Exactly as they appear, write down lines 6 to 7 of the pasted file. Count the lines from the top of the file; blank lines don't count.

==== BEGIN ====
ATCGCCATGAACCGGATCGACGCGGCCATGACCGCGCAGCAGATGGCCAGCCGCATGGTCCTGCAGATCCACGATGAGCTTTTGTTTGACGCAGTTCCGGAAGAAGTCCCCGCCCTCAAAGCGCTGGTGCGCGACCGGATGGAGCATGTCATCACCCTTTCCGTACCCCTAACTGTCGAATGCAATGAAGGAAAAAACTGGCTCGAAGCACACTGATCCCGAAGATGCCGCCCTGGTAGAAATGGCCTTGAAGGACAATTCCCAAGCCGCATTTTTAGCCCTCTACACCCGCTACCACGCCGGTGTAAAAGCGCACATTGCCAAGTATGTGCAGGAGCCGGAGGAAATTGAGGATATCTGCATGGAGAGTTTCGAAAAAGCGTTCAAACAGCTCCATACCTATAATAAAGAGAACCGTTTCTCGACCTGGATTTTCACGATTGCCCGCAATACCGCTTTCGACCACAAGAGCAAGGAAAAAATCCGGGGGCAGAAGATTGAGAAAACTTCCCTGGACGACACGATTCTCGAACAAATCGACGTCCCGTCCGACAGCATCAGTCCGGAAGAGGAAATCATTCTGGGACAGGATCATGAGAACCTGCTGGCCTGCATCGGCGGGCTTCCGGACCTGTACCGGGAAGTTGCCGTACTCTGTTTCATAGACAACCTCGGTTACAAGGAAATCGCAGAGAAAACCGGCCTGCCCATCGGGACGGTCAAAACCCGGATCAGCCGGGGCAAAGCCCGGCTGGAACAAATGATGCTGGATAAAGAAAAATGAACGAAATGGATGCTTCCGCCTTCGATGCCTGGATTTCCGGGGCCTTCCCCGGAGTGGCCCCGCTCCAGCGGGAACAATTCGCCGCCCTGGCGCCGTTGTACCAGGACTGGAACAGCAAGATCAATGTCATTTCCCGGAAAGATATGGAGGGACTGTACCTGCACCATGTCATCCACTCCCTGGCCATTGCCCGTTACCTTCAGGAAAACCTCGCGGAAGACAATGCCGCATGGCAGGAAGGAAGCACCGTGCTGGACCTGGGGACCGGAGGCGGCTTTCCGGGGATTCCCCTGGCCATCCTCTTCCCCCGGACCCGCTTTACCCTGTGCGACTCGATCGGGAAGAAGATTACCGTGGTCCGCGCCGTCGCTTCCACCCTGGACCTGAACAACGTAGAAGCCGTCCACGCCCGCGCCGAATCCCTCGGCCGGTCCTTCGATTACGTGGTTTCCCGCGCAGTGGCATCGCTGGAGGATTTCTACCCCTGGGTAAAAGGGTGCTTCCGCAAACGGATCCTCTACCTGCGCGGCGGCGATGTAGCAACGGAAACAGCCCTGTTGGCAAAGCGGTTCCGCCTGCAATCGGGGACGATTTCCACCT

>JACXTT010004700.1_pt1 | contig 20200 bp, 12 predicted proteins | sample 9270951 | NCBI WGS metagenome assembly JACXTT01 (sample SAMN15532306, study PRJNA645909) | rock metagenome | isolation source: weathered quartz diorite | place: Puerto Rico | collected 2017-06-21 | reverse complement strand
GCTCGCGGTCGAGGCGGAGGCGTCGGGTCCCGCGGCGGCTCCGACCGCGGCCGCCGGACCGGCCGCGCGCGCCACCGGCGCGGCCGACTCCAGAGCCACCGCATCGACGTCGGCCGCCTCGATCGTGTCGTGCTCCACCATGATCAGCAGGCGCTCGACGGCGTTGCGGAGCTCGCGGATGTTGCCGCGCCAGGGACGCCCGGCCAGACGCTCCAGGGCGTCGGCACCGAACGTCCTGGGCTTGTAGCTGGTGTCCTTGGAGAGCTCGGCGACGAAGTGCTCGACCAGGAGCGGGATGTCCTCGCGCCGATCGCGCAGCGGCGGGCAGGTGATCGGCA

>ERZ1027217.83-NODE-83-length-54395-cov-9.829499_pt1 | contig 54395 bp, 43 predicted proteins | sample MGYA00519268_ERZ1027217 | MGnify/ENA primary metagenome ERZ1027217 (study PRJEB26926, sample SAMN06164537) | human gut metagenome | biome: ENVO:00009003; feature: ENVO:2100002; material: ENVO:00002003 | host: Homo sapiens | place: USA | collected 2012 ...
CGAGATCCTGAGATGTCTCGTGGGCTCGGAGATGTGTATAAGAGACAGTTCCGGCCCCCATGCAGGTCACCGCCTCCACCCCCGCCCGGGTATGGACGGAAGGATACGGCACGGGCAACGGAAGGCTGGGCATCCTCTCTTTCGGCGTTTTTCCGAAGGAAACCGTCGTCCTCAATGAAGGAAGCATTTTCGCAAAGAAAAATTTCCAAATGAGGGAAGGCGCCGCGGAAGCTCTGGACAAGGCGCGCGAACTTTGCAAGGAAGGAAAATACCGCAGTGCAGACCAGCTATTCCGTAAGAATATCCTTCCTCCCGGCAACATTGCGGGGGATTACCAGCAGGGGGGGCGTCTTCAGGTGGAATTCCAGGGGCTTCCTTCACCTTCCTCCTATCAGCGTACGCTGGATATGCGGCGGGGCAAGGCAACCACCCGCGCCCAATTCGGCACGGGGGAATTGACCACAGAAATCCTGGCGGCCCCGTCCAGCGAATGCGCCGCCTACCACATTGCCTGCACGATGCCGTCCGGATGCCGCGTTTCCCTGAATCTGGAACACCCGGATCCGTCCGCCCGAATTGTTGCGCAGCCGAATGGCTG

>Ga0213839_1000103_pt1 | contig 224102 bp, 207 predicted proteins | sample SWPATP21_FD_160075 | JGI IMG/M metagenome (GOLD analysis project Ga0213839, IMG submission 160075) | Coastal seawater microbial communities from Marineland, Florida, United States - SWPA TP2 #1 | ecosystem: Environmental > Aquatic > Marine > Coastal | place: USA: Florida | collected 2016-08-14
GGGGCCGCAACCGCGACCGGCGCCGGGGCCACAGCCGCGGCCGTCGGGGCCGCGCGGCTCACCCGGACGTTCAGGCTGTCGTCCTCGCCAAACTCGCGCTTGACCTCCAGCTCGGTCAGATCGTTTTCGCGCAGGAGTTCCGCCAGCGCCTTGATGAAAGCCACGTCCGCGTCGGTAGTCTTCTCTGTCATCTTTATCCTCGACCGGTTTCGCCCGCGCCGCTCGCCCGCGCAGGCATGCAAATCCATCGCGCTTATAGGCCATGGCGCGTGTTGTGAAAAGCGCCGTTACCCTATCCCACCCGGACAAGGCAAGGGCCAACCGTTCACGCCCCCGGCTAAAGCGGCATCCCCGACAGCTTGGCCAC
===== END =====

>Ga0213839_1000103_pt1 | contig 224102 bp, 207 predicted proteins | sample SWPATP21_FD_160075 | JGI IMG/M metagenome (GOLD analysis project Ga0213839, IMG submission 160075) | Coastal seawater microbial communities from Marineland, Florida, United States - SWPA TP2 #1 | ecosystem: Environmental > Aquatic > Marine > Coastal | place: USA: Florida | collected 2016-08-14
GGGGCCGCAACCGCGACCGGCGCCGGGGCCACAGCCGCGGCCGTCGGGGCCGCGCGGCTCACCCGGACGTTCAGGCTGTCGTCCTCGCCAAACTCGCGCTTGACCTCCAGCTCGGTCAGATCGTTTTCGCGCAGGAGTTCCGCCAGCGCCTTGATGAAAGCCACGTCCGCGTCGGTAGTCTTCTCTGTCATCTTTATCCTCGACCGGTTTCGCCCGCGCCGCTCGCCCGCGCAGGCATGCAAATCCATCGCGCTTATAGGCCATGGCGCGTGTTGTGAAAAGCGCCGTTACCCTATCCCACCCGGACAAGGCAAGGGCCAACCGTTCACGCCCCCGGCTAAAGCGGCATCCCCGACAGCTTGGCCAC